- National Hispanic Christian Leadership Conference (NHCLC) vice president Tony Suarez wrote on Facebook, “The racism and hate being spewed by the alt-right and white supremacists, that have invaded our state this weekend, is an insult to Christianity and our country. God be our Prince of Peace! As a citizen of Virginia I’m offended these hate groups chose our state to drive their agenda.”
- Jack Graham, pastor of Prestonwood Baptist Church, shared and affirmed a message from a fellow Prestonwood pastor, who told their congregation, “Our hearts go out to the victims in Charlottesville, Virginia, and I think it’s important on a day like this that we stand together as a church … to say in the strongest terms possible that we condemn any sort of racial bigotry, white supremacy, prejudice, and intolerance.”
- Paula White, who regularly prays with the president and leads a majority-black congregation in Florida, stated that “white supremacy is evil” and wrote, “The tragedy of Charlottesville extends beyond the loss of life into the very heart of race relations in America. Dialogue has been overcome by violence. Progress is sacrificed at the altar of fury. We need a renewal of grace. God help us.”
- Ralph Reed retweeted Kellyanne Conway and Melania Trump’s statements, and also added his condemnation, saying, “Those who twist the cross of Christ into a swastika exchange his message of love and redemption for one of hatred and evil.”
Others spoke more generally about the sin of racism:
- Robert Jeffress of First Baptist Church of Dallas wrote, “Pray for peace in Charlottesville and across our nation. Let there be no misunderstanding. Racism is sin. Period.”
- Georgia pastor Jentezen Franklin posted, “This is evil personified and we denounce it. This is what hatred and sin looks like. Their hate will not win. Racism is still alive and well, the only answer is God’s love and the church of Jesus Christ standing hand in hand with our brothers and sisters of every race.”
- Tim Clinton, a Christian counselor based in nearby Lynchburg, Virginia, tweeted, “Horrific scene in C’Ville – say no to racism – let’s pray and work together” and “Love and Pray for one another: An amazing morning @ThomasRoad denouncing racism, praying for #C’Ville and for our Country #healourland”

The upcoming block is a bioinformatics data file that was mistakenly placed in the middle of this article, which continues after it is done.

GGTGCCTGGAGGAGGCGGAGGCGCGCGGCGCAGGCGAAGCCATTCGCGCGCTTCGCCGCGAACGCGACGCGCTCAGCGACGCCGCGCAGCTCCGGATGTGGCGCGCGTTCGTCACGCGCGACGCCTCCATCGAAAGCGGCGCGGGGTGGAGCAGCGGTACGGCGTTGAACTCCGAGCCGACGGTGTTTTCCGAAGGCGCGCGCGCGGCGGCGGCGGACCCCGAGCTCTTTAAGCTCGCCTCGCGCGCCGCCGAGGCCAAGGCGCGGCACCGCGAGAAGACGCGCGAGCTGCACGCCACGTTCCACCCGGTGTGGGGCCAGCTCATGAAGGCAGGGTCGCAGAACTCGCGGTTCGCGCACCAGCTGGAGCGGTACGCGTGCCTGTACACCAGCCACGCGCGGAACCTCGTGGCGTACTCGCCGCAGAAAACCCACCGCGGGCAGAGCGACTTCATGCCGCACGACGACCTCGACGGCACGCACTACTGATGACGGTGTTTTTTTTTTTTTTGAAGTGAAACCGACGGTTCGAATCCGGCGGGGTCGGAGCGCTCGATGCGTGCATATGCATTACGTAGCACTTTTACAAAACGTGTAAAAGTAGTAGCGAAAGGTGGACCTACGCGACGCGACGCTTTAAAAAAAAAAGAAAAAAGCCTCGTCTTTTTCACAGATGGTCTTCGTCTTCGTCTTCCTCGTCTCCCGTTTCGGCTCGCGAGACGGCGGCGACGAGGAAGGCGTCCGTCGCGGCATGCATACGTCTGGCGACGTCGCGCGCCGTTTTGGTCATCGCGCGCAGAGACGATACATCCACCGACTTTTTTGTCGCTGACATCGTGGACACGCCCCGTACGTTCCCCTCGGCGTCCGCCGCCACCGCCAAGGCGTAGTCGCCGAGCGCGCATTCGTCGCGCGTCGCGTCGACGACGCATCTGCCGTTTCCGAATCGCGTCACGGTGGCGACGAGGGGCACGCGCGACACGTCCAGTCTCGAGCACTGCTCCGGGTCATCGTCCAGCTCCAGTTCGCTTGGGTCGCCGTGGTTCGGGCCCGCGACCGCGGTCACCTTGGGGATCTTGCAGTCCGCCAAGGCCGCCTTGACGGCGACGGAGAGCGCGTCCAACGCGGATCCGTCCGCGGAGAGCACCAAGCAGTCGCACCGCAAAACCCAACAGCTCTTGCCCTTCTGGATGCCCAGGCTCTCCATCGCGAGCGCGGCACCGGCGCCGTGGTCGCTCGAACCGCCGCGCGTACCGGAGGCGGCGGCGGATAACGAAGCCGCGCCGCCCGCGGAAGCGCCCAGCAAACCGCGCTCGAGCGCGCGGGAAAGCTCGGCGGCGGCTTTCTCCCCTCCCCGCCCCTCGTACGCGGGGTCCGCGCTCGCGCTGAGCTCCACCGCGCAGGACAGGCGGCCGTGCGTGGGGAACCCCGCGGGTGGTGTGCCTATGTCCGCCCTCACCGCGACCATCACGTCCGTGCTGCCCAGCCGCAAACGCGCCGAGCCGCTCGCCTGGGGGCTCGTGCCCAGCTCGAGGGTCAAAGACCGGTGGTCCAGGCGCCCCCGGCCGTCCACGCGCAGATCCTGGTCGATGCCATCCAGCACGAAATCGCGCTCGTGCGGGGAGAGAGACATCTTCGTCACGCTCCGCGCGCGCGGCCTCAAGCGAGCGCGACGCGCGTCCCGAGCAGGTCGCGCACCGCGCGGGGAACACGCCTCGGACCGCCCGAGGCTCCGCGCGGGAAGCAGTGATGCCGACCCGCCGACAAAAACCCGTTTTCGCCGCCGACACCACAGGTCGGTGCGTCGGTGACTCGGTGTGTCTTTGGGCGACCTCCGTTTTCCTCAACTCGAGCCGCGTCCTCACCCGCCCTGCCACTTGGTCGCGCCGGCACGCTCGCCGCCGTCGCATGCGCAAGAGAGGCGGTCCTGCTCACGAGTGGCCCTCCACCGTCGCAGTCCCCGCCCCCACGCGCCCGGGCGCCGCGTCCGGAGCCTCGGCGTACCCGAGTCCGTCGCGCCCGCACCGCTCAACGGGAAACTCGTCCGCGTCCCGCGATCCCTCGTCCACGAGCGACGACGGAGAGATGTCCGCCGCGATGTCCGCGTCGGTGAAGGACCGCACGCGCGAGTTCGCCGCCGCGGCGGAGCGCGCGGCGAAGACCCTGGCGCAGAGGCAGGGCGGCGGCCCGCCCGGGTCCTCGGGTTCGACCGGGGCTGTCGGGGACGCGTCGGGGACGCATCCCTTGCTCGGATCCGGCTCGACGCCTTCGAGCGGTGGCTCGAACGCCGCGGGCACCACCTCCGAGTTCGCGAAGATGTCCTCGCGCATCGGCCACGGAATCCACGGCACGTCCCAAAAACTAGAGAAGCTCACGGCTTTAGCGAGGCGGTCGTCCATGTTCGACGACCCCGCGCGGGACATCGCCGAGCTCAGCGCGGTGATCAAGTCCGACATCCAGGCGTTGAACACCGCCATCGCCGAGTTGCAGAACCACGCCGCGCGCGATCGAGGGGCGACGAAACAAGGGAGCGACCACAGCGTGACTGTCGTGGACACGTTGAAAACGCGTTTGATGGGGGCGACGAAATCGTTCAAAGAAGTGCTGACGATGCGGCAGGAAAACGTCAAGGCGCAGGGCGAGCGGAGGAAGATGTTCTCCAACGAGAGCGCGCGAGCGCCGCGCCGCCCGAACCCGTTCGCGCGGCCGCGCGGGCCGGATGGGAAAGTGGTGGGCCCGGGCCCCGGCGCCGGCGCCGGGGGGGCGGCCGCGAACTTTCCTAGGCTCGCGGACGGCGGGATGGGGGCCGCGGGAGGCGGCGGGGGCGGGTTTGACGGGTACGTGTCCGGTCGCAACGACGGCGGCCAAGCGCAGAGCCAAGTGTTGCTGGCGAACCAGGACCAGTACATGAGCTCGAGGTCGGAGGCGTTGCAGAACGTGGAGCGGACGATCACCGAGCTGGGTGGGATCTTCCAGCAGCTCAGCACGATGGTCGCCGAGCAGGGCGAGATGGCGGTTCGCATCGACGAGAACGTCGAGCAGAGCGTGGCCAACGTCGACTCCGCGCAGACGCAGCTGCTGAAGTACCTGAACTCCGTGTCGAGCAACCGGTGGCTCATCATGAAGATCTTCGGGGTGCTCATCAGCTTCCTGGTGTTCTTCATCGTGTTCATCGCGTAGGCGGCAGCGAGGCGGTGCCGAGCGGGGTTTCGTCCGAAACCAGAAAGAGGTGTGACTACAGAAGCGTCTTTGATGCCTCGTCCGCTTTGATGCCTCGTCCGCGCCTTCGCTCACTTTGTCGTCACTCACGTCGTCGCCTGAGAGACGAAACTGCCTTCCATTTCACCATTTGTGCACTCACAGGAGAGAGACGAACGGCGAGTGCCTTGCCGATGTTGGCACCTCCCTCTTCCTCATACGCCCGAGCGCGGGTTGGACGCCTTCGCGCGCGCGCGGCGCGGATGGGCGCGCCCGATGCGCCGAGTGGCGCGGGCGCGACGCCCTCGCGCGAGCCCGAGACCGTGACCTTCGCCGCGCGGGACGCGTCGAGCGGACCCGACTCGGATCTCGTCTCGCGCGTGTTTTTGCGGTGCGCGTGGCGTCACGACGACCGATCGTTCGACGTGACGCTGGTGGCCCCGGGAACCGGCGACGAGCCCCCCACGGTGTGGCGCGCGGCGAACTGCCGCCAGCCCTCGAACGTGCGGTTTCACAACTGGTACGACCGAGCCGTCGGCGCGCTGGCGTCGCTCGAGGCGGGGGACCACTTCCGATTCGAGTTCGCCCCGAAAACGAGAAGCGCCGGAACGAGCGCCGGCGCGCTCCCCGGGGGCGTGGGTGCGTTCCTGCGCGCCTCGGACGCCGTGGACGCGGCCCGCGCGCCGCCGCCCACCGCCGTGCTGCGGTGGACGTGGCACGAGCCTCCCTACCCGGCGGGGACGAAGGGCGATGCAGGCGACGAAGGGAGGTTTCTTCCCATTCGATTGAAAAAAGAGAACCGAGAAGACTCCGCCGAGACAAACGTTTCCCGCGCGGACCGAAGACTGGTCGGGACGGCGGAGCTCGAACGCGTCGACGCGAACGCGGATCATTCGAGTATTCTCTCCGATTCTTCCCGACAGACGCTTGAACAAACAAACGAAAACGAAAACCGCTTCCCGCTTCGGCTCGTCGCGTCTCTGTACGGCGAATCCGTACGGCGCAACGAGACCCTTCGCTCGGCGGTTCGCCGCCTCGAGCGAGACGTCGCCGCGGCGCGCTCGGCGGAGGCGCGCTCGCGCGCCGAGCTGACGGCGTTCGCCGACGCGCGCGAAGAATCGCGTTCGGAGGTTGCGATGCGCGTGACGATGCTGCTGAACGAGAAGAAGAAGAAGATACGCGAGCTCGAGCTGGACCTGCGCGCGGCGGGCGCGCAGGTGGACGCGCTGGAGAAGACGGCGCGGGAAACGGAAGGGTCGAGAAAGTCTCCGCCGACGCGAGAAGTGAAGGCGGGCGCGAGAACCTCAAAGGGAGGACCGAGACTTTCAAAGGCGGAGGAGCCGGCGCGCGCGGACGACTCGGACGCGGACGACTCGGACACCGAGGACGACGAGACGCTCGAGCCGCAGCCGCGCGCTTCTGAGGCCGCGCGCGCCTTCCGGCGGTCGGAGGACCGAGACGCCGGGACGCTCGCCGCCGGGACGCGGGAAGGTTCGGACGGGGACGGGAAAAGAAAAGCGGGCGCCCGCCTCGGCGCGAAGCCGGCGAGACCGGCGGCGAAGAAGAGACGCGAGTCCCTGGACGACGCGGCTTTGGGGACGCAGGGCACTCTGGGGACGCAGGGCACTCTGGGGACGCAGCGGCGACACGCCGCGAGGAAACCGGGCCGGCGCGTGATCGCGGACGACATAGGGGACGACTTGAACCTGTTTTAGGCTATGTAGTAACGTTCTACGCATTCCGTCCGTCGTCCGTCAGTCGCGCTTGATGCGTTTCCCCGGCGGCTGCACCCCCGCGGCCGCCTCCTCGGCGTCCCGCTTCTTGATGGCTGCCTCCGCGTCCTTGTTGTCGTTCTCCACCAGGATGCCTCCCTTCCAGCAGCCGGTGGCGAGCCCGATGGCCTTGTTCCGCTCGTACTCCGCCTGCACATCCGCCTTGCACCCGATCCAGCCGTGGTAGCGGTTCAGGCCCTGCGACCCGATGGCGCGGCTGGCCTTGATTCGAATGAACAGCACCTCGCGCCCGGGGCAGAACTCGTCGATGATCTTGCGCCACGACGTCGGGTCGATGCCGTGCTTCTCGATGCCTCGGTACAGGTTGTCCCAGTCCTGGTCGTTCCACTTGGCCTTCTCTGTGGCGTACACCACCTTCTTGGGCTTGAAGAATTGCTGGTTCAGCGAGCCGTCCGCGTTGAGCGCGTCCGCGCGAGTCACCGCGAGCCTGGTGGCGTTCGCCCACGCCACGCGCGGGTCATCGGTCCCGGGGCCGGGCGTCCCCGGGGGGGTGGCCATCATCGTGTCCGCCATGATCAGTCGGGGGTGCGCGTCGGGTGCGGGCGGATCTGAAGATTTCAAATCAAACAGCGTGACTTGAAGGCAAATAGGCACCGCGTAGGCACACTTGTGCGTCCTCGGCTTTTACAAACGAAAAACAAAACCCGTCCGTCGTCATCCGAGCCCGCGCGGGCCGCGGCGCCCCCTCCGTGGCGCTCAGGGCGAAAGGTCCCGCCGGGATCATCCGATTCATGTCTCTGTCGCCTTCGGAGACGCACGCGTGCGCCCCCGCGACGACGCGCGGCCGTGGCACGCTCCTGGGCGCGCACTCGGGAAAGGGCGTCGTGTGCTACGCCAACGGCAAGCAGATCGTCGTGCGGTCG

Trump’s evangelical advisers were among thousands of Christian leaders being looked to for a response. “Our voice is necessary to remind those under our care and those listening from outside that when there is wrong in the world, we fight for what is right,” Stetzer said to pastors. “Call this what it is and then call it wrong.”
About half of Protestant pastors say they have preached on racial reconciliation in recent months, according to a LifeWay Research survey released earlier this year.
Outside of the Trump advisers, Jemar Tisby, president of the Reformed African American Network (RAAN), argued that white pastors in particular are essential to putting an end to the movement.
“We are waiting for the day that the racists in Charlottesville at least feel enough shame to practice their hatred in secret,” he wrote for The Washington Post. “But black Christians cannot do this alone. White pastors, now is the time for courageous action in the face of white supremacy.”
Bruce Ashford, a Southeastern Baptist Theological Seminary professor and author of One Nation Under God: A Christian Hope for American Politics, wrote for Fox News:
Throughout American history, there are many ways in which white conservatives have admirably represented Christ and his gospel. I am convinced, however, that overcoming racism is not yet one of the ways that we represent him admirably or consistently.
Events like the one in Charlottesville give good-willed conservatives—especially Christian conservatives—an excellent opportunity to begin rectifying the situation by speaking a good word in the midst of a bad moment.
Al Mohler shared an apt reflection from Berlin, a city determined to ensure “that the ghosts of the Nazis do not reappear in neo-Nazis.”
“Even a secular observer can see the lessons of history from Berlin. The evidence is pervasive, irrefutable, terrifying, and still visible,” the Southern Baptist Theological Seminary president wrote. “But Christians must see much more than the lessons of history, though we dare not miss them. We must see claims of racial superiority—and mainly that means claims of white superiority—as heresy.”